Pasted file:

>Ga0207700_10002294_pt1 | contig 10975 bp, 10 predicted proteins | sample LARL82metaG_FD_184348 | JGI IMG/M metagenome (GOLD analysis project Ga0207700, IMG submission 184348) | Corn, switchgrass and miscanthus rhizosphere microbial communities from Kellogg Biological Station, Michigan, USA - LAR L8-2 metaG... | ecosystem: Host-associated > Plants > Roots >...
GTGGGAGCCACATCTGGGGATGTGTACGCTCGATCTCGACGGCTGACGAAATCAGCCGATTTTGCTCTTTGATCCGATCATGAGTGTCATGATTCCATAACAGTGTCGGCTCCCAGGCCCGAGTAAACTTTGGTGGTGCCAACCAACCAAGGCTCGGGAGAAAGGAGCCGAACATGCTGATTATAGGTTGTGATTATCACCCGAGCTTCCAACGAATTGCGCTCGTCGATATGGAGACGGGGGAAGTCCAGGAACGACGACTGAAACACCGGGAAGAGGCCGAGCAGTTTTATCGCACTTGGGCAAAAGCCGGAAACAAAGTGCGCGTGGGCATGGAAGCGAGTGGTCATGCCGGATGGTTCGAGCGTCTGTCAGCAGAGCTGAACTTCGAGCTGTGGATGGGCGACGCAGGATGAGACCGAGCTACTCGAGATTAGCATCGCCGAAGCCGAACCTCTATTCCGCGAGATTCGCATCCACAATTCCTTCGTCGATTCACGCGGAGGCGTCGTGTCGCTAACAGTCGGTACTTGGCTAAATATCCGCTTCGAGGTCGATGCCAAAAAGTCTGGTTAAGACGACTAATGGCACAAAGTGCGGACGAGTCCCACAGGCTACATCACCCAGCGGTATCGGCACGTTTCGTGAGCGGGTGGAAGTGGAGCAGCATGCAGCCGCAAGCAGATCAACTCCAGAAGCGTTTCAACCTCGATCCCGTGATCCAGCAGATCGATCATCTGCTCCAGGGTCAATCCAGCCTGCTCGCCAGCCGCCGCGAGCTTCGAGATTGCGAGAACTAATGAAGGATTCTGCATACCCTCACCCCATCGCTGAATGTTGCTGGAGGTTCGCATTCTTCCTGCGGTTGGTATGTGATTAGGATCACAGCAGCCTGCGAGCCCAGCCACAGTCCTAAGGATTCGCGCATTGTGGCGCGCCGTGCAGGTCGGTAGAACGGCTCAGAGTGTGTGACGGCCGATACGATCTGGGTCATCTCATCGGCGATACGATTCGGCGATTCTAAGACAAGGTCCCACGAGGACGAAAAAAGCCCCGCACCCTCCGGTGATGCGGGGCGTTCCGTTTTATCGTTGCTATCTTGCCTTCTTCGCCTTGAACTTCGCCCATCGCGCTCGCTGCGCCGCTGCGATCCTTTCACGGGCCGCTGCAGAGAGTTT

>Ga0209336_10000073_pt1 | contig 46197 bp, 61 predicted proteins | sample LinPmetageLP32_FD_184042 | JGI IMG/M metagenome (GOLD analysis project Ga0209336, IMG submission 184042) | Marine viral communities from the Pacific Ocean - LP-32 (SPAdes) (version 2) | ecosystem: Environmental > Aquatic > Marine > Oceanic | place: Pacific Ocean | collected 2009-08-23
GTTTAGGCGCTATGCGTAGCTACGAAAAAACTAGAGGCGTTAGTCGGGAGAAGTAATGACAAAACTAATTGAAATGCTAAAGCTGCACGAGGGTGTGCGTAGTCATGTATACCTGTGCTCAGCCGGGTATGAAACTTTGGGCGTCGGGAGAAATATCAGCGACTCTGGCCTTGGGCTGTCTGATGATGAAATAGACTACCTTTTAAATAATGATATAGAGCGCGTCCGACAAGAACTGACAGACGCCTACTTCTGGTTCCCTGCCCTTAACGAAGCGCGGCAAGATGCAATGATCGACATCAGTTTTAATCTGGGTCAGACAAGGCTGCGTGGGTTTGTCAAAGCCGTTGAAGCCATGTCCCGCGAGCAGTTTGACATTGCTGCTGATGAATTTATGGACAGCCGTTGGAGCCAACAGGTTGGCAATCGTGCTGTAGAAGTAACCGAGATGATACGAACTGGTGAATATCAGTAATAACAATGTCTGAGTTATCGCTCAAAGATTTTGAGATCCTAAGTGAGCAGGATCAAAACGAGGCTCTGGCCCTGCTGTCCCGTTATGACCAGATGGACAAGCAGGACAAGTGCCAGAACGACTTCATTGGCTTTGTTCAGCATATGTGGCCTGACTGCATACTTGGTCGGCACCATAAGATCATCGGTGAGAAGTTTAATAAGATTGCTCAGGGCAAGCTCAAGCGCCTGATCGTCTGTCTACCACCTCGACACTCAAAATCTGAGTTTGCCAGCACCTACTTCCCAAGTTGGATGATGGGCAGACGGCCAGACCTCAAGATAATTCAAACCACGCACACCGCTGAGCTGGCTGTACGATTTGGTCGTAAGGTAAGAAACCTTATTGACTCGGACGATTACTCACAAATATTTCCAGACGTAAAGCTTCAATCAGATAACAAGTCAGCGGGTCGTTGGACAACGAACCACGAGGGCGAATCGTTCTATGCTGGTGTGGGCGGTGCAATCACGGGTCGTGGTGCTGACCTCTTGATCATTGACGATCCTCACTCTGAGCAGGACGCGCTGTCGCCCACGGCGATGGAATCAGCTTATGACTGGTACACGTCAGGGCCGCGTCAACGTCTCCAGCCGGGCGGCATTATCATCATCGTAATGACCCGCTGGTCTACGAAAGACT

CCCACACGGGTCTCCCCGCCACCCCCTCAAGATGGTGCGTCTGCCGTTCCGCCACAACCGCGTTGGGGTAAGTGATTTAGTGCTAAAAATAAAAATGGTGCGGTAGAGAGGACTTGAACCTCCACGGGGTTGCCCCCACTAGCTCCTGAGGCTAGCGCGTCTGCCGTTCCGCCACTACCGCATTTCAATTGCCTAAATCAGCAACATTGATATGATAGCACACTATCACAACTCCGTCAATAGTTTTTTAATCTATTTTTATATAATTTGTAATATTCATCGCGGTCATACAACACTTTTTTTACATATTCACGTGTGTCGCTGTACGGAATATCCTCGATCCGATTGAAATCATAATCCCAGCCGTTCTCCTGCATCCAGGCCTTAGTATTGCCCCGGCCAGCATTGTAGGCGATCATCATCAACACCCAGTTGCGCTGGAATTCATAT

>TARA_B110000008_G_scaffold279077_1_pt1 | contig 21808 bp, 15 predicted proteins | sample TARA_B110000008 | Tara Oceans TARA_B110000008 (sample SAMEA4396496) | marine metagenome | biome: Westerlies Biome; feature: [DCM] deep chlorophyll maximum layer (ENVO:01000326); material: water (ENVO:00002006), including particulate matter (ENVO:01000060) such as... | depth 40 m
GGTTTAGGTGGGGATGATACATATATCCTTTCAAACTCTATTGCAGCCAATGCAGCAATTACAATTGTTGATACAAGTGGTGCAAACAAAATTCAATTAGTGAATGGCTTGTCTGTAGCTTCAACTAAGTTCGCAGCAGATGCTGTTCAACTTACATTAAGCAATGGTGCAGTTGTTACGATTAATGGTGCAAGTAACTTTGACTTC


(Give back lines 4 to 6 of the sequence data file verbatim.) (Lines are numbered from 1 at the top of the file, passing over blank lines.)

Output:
GTTTAGGCGCTATGCGTAGCTACGAAAAAACTAGAGGCGTTAGTCGGGAGAAGTAATGACAAAACTAATTGAAATGCTAAAGCTGCACGAGGGTGTGCGTAGTCATGTATACCTGTGCTCAGCCGGGTATGAAACTTTGGGCGTCGGGAGAAATATCAGCGACTCTGGCCTTGGGCTGTCTGATGATGAAATAGACTACCTTTTAAATAATGATATAGAGCGCGTCCGACAAGAACTGACAGACGCCTACTTCTGGTTCCCTGCCCTTAACGAAGCGCGGCAAGATGCAATGATCGACATCAGTTTTAATCTGGGTCAGACAAGGCTGCGTGGGTTTGTCAAAGCCGTTGAAGCCATGTCCCGCGAGCAGTTTGACATTGCTGCTGATGAATTTATGGACAGCCGTTGGAGCCAACAGGTTGGCAATCGTGCTGTAGAAGTAACCGAGATGATACGAACTGGTGAATATCAGTAATAACAATGTCTGAGTTATCGCTCAAAGATTTTGAGATCCTAAGTGAGCAGGATCAAAACGAGGCTCTGGCCCTGCTGTCCCGTTATGACCAGATGGACAAGCAGGACAAGTGCCAGAACGACTTCATTGGCTTTGTTCAGCATATGTGGCCTGACTGCATACTTGGTCGGCACCATAAGATCATCGGTGAGAAGTTTAATAAGATTGCTCAGGGCAAGCTCAAGCGCCTGATCGTCTGTCTACCACCTCGACACTCAAAATCTGAGTTTGCCAGCACCTACTTCCCAAGTTGGATGATGGGCAGACGGCCAGACCTCAAGATAATTCAAACCACGCACACCGCTGAGCTGGCTGTACGATTTGGTCGTAAGGTAAGAAACCTTATTGACTCGGACGATTACTCACAAATATTTCCAGACGTAAAGCTTCAATCAGATAACAAGTCAGCGGGTCGTTGGACAACGAACCACGAGGGCGAATCGTTCTATGCTGGTGTGGGCGGTGCAATCACGGGTCGTGGTGCTGACCTCTTGATCATTGACGATCCTCACTCTGAGCAGGACGCGCTGTCGCCCACGGCGATGGAATCAGCTTATGACTGGTACACGTCAGGGCCGCGTCAACGTCTCCAGCCGGGCGGCATTATCATCATCGTAATGACCCGCTGGTCTACGAAAGACT

CCCACACGGGTCTCCCCGCCACCCCCTCAAGATGGTGCGTCTGCCGTTCCGCCACAACCGCGTTGGGGTAAGTGATTTAGTGCTAAAAATAAAAATGGTGCGGTAGAGAGGACTTGAACCTCCACGGGGTTGCCCCCACTAGCTCCTGAGGCTAGCGCGTCTGCCGTTCCGCCACTACCGCATTTCAATTGCCTAAATCAGCAACATTGATATGATAGCACACTATCACAACTCCGTCAATAGTTTTTTAATCTATTTTTATATAATTTGTAATATTCATCGCGGTCATACAACACTTTTTTTACATATTCACGTGTGTCGCTGTACGGAATATCCTCGATCCGATTGAAATCATAATCCCAGCCGTTCTCCTGCATCCAGGCCTTAGTATTGCCCCGGCCAGCATTGTAGGCGATCATCATCAACACCCAGTTGCGCTGGAATTCATAT

>TARA_B110000008_G_scaffold279077_1_pt1 | contig 21808 bp, 15 predicted proteins | sample TARA_B110000008 | Tara Oceans TARA_B110000008 (sample SAMEA4396496) | marine metagenome | biome: Westerlies Biome; feature: [DCM] deep chlorophyll maximum layer (ENVO:01000326); material: water (ENVO:00002006), including particulate matter (ENVO:01000060) such as... | depth 40 m